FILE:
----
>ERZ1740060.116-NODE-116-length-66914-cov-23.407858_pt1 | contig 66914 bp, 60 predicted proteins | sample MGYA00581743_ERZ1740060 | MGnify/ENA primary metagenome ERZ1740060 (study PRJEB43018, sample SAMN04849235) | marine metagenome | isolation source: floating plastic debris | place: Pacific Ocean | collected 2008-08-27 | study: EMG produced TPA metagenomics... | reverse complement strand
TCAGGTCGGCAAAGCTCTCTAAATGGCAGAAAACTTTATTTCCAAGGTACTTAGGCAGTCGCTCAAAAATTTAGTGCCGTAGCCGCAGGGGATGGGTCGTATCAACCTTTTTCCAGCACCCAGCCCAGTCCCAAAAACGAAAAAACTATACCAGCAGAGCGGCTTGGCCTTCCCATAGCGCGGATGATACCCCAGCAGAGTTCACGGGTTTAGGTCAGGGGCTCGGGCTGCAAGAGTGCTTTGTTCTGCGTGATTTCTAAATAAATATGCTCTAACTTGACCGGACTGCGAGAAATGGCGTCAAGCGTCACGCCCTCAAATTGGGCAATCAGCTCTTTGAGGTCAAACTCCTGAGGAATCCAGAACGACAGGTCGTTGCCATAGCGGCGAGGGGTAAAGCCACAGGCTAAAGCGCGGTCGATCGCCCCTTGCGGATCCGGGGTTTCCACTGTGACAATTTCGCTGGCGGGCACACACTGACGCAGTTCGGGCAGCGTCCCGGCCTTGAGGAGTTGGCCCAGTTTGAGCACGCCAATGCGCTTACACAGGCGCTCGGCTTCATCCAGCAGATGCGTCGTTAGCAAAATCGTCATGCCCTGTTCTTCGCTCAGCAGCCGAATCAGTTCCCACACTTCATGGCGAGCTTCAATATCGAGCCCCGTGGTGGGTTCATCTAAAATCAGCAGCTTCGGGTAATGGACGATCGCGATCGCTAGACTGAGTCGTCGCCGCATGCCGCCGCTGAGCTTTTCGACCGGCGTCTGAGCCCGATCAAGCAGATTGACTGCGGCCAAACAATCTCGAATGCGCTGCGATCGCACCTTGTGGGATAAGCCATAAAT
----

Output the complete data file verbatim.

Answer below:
>ERZ1740060.116-NODE-116-length-66914-cov-23.407858_pt1 | contig 66914 bp, 60 predicted proteins | sample MGYA00581743_ERZ1740060 | MGnify/ENA primary metagenome ERZ1740060 (study PRJEB43018, sample SAMN04849235) | marine metagenome | isolation source: floating plastic debris | place: Pacific Ocean | collected 2008-08-27 | study: EMG produced TPA metagenomics... | reverse complement strand
TCAGGTCGGCAAAGCTCTCTAAATGGCAGAAAACTTTATTTCCAAGGTACTTAGGCAGTCGCTCAAAAATTTAGTGCCGTAGCCGCAGGGGATGGGTCGTATCAACCTTTTTCCAGCACCCAGCCCAGTCCCAAAAACGAAAAAACTATACCAGCAGAGCGGCTTGGCCTTCCCATAGCGCGGATGATACCCCAGCAGAGTTCACGGGTTTAGGTCAGGGGCTCGGGCTGCAAGAGTGCTTTGTTCTGCGTGATTTCTAAATAAATATGCTCTAACTTGACCGGACTGCGAGAAATGGCGTCAAGCGTCACGCCCTCAAATTGGGCAATCAGCTCTTTGAGGTCAAACTCCTGAGGAATCCAGAACGACAGGTCGTTGCCATAGCGGCGAGGGGTAAAGCCACAGGCTAAAGCGCGGTCGATCGCCCCTTGCGGATCCGGGGTTTCCACTGTGACAATTTCGCTGGCGGGCACACACTGACGCAGTTCGGGCAGCGTCCCGGCCTTGAGGAGTTGGCCCAGTTTGAGCACGCCAATGCGCTTACACAGGCGCTCGGCTTCATCCAGCAGATGCGTCGTTAGCAAAATCGTCATGCCCTGTTCTTCGCTCAGCAGCCGAATCAGTTCCCACACTTCATGGCGAGCTTCAATATCGAGCCCCGTGGTGGGTTCATCTAAAATCAGCAGCTTCGGGTAATGGACGATCGCGATCGCTAGACTGAGTCGTCGCCGCATGCCGCCGCTGAGCTTTTCGACCGGCGTCTGAGCCCGATCAAGCAGATTGACTGCGGCCAAACAATCTCGAATGCGCTGCGATCGCACCTTGTGGGATAAGCCATAAAT